134 : We Talkin' About Practice? Life After Football w/ Troy Martino

Troy Martino Cover.jpg

Troy Martino played tight end for Stevenson University until he suffered a career-ending head injury during a non-contact spring practice after a successful freshman season.  Troy is a fellow Rutgers Sports Management graduate and although it seems as though to our transition to life after football was similar, in many ways it was also very different. In this episode we are going to compare and contrast what worked for us and what didn’t in our transition to life after football to prevent you from some of the suffering we experienced.

IMG_1202.JPG

Below are some topics Troy and I cover throughout this interview:

  • What led up to the career ending head injury.
  • The“flashy drill” that led to Troy being in the wrong place wrong time.
  • What doctors said after diagnosing Troy with a depressed skull fracture on the left temporal bone.

“One of the first things that I heard when I woke up was you’ll never play football again.” 

  • Why Troy was okay with hanging up the cleats after the injury.
  • What went into the decision to not surgically repair his skull fracture.
  • The struggle of not being able to workout during recovery from an injury like this.
  • Why Troy decided to transfer to Rutgers University.
  • Troy's transition to Rutgers and the challenges he was presented with (academically and socially).
IMG_0826.jpg

“I had to reteach myself how to learn.”

  • Immersing himself into the Rutgers social scene without the football identity.
  • The importance of getting involved with things at school after losing a sport.
  • Why an injury in high school made him know he wanted to play football in college.
  • Why he felt empty watching Rutgers football games (only watched one game).
  • The value in talking to a therapist.
  • The value of playing smart vs. playing “tough."
  • Troy's thoughts on health & safety in football.
  • How the injury changed him as a person.
  • How Troy was able to combat amblyopia (born with a blind eye) and play football at a high level.

“Work at it like you worked at the sport you played your whole life.”

IMG_1213.JPG

WHERE CAN YOU CONNECT WITH Troy?

INSTAGRAM | TwitterLINKEDIN

Download Episode 134 : iTunes | Stitcher 

133 : What I Would Say To My 17-Year-Old Self, "Treat Your Body Like You Treat Your Car"

133 Cover .jpg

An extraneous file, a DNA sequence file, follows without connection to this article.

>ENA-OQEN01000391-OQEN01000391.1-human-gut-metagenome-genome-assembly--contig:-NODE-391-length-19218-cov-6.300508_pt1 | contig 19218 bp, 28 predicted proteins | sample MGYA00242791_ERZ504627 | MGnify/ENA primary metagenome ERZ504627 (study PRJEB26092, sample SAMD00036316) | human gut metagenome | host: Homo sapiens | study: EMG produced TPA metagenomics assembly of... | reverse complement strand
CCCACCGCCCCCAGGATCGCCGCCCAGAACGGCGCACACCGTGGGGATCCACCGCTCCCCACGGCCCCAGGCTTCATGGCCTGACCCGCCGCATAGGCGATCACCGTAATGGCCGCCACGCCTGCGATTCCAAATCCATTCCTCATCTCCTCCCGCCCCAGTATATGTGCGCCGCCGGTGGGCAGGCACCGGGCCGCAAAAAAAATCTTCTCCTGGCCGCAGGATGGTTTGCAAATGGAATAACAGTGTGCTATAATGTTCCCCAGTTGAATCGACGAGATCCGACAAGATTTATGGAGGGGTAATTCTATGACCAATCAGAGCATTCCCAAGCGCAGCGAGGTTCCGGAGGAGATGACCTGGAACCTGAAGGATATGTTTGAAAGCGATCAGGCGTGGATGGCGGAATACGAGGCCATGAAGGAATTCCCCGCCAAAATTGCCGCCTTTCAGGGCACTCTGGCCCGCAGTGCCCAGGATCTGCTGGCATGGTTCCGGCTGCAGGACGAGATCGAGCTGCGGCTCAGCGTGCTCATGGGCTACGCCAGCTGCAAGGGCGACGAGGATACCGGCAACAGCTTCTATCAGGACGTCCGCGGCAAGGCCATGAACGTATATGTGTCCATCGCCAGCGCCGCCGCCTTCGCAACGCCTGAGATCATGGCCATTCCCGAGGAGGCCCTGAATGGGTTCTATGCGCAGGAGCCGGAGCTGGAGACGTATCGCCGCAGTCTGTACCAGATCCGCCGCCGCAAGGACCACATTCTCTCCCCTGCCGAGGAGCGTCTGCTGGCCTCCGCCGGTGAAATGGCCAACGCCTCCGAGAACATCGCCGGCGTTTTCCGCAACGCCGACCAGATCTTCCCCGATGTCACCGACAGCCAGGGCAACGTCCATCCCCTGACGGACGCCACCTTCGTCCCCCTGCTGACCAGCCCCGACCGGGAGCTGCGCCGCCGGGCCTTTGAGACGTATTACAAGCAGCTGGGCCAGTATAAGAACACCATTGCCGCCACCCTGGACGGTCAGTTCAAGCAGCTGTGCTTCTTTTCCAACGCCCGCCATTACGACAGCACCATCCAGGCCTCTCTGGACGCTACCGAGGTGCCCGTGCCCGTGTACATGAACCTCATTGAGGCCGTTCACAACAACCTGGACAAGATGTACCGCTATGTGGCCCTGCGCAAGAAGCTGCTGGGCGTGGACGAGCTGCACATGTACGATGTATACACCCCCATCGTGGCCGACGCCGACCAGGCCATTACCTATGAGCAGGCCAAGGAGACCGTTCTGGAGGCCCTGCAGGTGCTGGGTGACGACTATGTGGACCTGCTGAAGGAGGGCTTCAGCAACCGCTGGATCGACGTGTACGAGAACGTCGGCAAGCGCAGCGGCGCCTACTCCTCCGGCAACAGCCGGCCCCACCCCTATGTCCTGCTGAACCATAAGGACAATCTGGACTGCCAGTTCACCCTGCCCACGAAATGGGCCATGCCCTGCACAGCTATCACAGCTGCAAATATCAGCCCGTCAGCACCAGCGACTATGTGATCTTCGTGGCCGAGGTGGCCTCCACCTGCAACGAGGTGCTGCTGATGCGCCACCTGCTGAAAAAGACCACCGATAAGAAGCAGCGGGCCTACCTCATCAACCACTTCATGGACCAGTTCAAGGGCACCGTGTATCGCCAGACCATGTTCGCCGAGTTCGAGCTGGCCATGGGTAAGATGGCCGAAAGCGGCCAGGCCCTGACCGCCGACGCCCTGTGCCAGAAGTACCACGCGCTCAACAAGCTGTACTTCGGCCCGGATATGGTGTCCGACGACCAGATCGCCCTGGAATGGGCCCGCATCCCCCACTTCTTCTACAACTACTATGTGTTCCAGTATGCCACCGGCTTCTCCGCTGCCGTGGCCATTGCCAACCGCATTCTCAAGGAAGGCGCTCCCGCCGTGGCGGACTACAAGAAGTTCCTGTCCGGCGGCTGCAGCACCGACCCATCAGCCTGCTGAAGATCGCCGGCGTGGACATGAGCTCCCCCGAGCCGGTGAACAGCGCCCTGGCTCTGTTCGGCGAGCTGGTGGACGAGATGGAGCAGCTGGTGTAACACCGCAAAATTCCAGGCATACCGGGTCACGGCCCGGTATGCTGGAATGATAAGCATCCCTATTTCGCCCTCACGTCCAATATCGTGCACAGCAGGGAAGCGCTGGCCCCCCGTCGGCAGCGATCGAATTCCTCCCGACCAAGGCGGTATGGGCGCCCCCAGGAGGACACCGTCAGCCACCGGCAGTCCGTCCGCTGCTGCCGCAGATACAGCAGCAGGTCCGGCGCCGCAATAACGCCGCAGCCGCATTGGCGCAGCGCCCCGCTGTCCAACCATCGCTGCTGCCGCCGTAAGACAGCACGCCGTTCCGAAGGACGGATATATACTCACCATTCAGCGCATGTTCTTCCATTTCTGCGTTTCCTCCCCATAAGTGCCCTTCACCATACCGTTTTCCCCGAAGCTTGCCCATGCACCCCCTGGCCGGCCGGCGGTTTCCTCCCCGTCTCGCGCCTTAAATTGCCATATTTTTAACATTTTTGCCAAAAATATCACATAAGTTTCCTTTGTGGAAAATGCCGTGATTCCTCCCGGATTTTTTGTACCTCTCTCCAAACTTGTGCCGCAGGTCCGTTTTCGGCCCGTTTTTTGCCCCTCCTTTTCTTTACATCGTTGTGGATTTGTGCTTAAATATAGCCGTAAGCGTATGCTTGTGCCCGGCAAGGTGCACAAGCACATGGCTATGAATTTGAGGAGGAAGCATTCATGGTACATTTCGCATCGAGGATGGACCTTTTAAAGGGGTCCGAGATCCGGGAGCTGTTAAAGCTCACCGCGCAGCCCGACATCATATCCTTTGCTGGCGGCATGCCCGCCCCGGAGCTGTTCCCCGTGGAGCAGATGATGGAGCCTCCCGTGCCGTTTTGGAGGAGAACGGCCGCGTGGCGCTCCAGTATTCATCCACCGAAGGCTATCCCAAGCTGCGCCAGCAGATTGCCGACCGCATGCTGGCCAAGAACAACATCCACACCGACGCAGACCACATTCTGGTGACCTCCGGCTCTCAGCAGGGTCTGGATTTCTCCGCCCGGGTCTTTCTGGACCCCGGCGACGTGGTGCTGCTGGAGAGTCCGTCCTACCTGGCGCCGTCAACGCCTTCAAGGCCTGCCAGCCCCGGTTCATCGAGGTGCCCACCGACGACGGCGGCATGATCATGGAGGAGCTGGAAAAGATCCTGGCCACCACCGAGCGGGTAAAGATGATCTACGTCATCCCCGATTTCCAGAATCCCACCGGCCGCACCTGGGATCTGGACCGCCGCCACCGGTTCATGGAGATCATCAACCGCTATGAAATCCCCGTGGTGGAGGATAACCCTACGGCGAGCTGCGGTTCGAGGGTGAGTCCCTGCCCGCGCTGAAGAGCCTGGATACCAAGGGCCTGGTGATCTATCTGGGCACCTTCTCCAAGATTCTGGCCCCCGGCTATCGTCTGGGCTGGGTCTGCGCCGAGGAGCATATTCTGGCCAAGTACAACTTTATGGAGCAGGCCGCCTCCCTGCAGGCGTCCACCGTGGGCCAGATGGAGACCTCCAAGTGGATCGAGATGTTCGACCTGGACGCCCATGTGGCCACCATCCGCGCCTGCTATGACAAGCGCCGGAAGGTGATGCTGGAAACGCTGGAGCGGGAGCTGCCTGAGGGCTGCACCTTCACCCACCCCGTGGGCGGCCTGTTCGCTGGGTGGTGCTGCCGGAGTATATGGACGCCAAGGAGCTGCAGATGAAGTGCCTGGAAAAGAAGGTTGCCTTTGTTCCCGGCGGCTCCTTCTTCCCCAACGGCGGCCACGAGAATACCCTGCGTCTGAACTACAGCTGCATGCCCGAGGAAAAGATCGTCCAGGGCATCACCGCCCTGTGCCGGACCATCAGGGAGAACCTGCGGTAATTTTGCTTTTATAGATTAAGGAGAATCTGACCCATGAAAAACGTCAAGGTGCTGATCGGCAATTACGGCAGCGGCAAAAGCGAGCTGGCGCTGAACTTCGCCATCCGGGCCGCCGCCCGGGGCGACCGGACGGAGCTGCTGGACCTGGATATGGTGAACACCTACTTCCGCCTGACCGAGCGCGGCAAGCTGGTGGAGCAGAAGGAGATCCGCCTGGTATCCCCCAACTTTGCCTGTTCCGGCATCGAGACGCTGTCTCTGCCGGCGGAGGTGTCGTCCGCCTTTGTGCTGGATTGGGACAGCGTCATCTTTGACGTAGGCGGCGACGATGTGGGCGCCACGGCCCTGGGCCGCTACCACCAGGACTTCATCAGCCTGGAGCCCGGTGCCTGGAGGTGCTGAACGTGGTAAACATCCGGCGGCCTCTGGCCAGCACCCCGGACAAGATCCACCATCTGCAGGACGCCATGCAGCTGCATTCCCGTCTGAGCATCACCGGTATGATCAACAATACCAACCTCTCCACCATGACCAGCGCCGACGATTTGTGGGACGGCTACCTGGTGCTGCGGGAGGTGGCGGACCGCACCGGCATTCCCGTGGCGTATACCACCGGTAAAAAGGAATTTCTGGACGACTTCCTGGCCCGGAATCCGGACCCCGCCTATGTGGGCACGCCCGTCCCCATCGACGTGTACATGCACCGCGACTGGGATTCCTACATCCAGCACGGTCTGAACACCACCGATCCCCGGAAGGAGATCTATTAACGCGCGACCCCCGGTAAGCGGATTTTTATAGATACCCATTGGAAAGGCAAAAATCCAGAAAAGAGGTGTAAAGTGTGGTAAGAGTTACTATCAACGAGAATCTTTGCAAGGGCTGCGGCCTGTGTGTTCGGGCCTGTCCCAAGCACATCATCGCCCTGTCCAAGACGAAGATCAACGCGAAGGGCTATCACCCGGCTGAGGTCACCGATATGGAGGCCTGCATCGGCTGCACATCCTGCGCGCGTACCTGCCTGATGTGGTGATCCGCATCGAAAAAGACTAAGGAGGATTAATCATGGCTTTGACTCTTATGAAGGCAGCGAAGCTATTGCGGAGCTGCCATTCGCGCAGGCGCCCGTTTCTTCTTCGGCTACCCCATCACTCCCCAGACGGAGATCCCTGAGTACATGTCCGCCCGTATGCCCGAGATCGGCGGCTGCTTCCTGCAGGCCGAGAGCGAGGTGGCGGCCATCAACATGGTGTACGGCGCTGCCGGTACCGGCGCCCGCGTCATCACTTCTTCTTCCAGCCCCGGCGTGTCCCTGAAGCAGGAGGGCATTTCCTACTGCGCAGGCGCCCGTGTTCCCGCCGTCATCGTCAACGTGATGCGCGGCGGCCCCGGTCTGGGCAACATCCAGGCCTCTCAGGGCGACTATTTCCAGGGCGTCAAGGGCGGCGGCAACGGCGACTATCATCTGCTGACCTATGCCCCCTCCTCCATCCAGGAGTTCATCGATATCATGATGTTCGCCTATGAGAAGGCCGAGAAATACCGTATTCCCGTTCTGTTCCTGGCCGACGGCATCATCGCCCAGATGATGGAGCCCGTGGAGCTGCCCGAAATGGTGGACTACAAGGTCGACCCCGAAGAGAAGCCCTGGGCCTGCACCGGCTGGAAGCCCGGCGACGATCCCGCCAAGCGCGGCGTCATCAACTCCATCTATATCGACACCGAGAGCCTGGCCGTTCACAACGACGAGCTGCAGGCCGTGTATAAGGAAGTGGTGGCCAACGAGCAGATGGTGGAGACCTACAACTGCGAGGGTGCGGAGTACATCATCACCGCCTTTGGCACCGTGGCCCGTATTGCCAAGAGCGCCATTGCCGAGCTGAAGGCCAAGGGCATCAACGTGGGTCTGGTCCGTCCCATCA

A few weeks ago, I had the opportunity to share my story on the Morris Sussex Sports podcast and I enjoyed my experience so much I wanted to post it here for you guys too.  I feel this episode is a good measure of my personal growth over the last three years from serving as host of this podcast and absorbing the wisdom taught by my guests.  One of the questions I was asked in this interview was "what would you say to your 17 year old self?" I gave this question some more thought after I began putting this post together because I don't think I would have listened to me or anyone at that age. So I thought of a way to phrase it that may have penetrated my extremely thick skull (no pun intended).

"Treat your body like you treat your car."

A few months ago I leased a new truck.  Before getting this truck I had only ever had one vehicle and that was a 2005 Toyota 4Runner that has been with me throughout all the ups and downs my injury and life dealt me.  I wanted to share the pictures below to show how far I have come since October 5th, 2007.  

2007

IMG_8356.JPG

The picture above was taken by my mother on a Friday morning before what was (I'm guessing) our first game of the season in my senior year playing for the West Morris Central Wolfpack.  No smile, backwards hat, black socks (I thought they made me look more athletic), exuding what I thought was "toughness" at the time.  However, this definition of toughness, with a focus on physicality and masculinity was a fleeting bar to base my self-worth on. There was always going to be someone who was bigger, stronger, faster and more athletic than me. Unfortunately I was willing to lay it all on the line to prove the impossible, which was that I was the "toughest" guy on the field. Who was I trying to prove this to? Why did I care? I still can't quite answer that, but I know the quest cut my football career much shorter than anticipated.

2018

IMG_8352.jpg

This picture was taken a few months ago just before I drove off the lot in a new truck. This is the same vehicle I stood in front of 11 years (holy hell) earlier just with a different license plate, a lot cleaner windows and about 140,000 extra miles.  This is also the same guy standing in front of the car, just with a few more battle scars, longer hair and an eyeglass prescription. However, thanks to the wisdom I gained from my podcast guests and a fully developed frontal lobe, I measure my self worth much differently today than I did in the first picture.

Toughness is actually a lot like buying a new car.  There will always be cars that are bigger, faster, flashier or my luxurious than yours.  Unfortunately, you can't control what other people choose to buy or modify on their cars.  The only thing you can control is how you take care of and drive your vehicle. If I took care of my own body like I took care of my 4 Runner over the last 11 years, there is no doubt I would have played football in college. I regularly changed the oil, didn't drive aggressively, gave it rest for a couple years in college and washed all the salt off during harsh New Jersey winters.  When something was feeling off with the car, I addressed it. If all athletes treated their bodies like they did their cars, I am sure they could add at least 11 years onto their careers too.